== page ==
Gladys Tamayo parks in front of her Norwood Park home every day. But the 75-year-old says something very wrong went down one morning last October.
Tamayo got a $200 ticket in the mail for a missing city sticker. The trouble is, Tamayo says the sticker has been on her car since June.
"There's no way they could actually write me a ticket if they really checked the car," Tamayo says.
Because Tamayo had the receipt to prove she bought the sticker on time, she thought she'd had no trouble fighting the ticket. She was wrong. At the in-person hearing she requested with the city early this month, Tamayo says the administrative law officer was not interested in seeing any of her proof.
"He didn't look at papers or nothing," Tamayo recalls.
Instead, she says he told her the burden of proof was on her to prove the sticker was there the day the ticket was written.
"I said you've got to be kidding me. But he was not joking. He was very serious," Taayo said.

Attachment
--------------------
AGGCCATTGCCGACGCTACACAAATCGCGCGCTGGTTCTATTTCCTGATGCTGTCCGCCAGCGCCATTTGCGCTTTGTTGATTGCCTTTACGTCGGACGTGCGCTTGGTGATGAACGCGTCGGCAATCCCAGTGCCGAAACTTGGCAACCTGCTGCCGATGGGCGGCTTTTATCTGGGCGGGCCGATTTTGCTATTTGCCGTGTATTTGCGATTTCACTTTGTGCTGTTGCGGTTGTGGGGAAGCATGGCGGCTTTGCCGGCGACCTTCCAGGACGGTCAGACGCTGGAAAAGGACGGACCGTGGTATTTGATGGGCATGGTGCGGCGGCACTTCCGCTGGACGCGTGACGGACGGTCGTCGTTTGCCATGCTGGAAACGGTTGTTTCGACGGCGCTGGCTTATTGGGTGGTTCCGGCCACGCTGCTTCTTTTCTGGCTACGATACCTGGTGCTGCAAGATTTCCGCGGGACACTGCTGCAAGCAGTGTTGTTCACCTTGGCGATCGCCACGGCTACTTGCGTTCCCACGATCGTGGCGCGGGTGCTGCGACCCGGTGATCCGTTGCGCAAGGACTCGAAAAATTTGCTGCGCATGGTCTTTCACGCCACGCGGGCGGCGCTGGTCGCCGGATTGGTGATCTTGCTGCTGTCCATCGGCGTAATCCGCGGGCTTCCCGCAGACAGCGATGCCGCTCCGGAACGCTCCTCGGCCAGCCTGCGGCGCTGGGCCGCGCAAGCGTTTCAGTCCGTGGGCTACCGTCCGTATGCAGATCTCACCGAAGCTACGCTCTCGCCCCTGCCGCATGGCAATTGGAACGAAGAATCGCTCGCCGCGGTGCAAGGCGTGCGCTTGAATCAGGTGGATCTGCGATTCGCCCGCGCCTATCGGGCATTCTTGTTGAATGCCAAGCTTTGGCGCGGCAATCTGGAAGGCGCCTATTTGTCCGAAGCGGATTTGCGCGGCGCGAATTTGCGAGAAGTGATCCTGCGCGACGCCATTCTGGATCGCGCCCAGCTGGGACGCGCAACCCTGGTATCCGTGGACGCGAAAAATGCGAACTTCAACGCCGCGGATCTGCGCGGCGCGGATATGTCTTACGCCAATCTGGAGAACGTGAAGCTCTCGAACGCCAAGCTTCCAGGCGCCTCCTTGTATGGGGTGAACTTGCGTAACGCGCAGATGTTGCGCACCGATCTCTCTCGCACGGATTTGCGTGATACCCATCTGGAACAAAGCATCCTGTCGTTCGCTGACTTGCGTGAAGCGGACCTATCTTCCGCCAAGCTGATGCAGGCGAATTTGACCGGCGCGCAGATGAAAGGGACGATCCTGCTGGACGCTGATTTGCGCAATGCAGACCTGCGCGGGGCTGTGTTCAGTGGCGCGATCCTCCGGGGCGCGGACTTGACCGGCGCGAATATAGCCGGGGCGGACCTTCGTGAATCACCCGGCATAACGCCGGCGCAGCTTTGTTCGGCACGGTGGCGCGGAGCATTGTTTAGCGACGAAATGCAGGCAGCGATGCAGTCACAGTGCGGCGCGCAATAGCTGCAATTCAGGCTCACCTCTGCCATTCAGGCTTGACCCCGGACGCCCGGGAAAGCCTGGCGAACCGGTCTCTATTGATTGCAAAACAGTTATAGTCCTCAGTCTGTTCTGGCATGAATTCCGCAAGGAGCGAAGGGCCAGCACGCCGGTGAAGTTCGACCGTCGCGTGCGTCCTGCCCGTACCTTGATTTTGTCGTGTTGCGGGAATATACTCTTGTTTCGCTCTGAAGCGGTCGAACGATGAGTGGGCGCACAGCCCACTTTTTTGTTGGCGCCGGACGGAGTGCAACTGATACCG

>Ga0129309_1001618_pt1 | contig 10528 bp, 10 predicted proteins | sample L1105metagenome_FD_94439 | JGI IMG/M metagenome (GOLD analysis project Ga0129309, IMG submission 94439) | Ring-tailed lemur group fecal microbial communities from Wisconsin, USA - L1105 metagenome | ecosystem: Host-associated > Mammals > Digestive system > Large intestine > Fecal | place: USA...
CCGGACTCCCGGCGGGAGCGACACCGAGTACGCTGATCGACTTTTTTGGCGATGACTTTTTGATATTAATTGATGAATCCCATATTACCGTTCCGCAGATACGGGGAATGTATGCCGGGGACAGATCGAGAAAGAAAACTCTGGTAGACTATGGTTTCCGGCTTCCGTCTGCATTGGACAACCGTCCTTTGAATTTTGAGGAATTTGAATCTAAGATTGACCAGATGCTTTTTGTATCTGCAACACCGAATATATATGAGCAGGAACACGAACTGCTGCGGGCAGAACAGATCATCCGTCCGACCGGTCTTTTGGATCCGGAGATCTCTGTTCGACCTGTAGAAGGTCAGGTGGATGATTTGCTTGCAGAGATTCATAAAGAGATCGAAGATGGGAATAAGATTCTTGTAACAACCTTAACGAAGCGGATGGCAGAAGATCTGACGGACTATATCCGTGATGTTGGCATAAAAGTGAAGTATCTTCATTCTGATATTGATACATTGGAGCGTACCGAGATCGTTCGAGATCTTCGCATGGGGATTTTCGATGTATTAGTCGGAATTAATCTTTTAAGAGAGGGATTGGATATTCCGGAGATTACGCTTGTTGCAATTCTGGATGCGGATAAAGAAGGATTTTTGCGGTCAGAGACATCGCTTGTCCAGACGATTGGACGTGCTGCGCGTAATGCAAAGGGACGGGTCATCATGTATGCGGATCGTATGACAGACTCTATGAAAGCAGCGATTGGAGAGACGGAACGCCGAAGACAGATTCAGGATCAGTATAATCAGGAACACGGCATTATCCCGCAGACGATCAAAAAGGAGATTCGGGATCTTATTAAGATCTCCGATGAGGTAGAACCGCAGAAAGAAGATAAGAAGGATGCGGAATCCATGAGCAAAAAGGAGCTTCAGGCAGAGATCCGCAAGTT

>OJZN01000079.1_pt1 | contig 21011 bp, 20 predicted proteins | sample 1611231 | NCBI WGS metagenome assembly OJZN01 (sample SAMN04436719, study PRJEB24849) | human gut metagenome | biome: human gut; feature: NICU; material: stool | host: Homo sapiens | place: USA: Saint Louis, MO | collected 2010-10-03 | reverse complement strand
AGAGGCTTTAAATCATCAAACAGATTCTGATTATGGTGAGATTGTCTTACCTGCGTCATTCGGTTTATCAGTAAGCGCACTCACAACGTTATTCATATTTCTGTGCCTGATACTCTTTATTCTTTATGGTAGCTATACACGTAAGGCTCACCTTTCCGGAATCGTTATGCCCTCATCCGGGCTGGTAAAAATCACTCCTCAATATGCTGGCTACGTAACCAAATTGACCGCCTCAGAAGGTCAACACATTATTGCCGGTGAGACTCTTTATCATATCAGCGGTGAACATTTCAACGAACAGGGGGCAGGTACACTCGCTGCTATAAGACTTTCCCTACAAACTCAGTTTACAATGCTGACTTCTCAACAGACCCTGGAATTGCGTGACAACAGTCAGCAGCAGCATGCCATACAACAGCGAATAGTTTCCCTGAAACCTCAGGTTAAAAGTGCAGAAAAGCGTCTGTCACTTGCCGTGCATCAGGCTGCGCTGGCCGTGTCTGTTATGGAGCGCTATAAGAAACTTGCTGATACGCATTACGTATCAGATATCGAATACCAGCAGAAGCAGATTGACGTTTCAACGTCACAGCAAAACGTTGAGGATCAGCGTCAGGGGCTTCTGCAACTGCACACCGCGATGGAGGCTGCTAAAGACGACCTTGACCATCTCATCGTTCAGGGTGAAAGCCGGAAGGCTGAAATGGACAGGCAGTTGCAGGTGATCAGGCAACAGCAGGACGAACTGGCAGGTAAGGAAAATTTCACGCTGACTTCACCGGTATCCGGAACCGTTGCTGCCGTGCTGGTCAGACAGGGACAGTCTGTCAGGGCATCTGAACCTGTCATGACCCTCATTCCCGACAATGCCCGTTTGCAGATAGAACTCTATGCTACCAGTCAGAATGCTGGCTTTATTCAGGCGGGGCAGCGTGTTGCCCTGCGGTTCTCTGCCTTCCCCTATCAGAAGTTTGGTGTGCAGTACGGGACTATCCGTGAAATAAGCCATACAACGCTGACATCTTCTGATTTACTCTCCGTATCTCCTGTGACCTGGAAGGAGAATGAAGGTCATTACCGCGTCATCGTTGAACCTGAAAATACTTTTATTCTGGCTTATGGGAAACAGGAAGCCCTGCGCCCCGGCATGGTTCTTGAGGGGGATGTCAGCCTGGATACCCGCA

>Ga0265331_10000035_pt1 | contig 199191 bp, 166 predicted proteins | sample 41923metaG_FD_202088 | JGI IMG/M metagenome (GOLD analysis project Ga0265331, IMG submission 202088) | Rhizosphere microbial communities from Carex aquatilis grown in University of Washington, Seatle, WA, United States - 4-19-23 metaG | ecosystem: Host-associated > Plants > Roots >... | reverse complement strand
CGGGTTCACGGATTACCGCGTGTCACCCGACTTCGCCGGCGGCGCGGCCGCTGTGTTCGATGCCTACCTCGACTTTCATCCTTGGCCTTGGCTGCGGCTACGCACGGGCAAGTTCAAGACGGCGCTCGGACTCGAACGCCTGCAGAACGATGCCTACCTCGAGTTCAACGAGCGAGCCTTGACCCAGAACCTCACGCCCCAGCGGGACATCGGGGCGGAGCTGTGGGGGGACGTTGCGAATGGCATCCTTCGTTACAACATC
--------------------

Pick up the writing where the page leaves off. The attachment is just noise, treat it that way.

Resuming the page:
On the city's website, one permissible defense for a ticket includes being able to prove the violation never occurred. Residents are not told to take pictures when they affix stickers.
Mike Brockway, the self-proclaimed "Parking Ticket Geek," says drivers should get the benefit of the doubt, especially when the city offers no picture as proof, and the driver offers a receipt.
"One would think that should be enough to overturn this, and I have a real issue with the cost of that ticket. It's a $200 ticket," Brockway says.
Gladys Tamayo agrees.
"$200 is a lot of money. But it's more than money. It's the principle here. What is the honesty of the police department?"
NBC 5 Investigates asked the city to look into her case. Two days later, the ticket was vacated. A spokesperson for the department of revenue says Tamayo should have been given the benefit of the doubt by the hearing officer. The alderman in Tamayo's ward is now proposing a change in how citizens can fight this kind of ticket.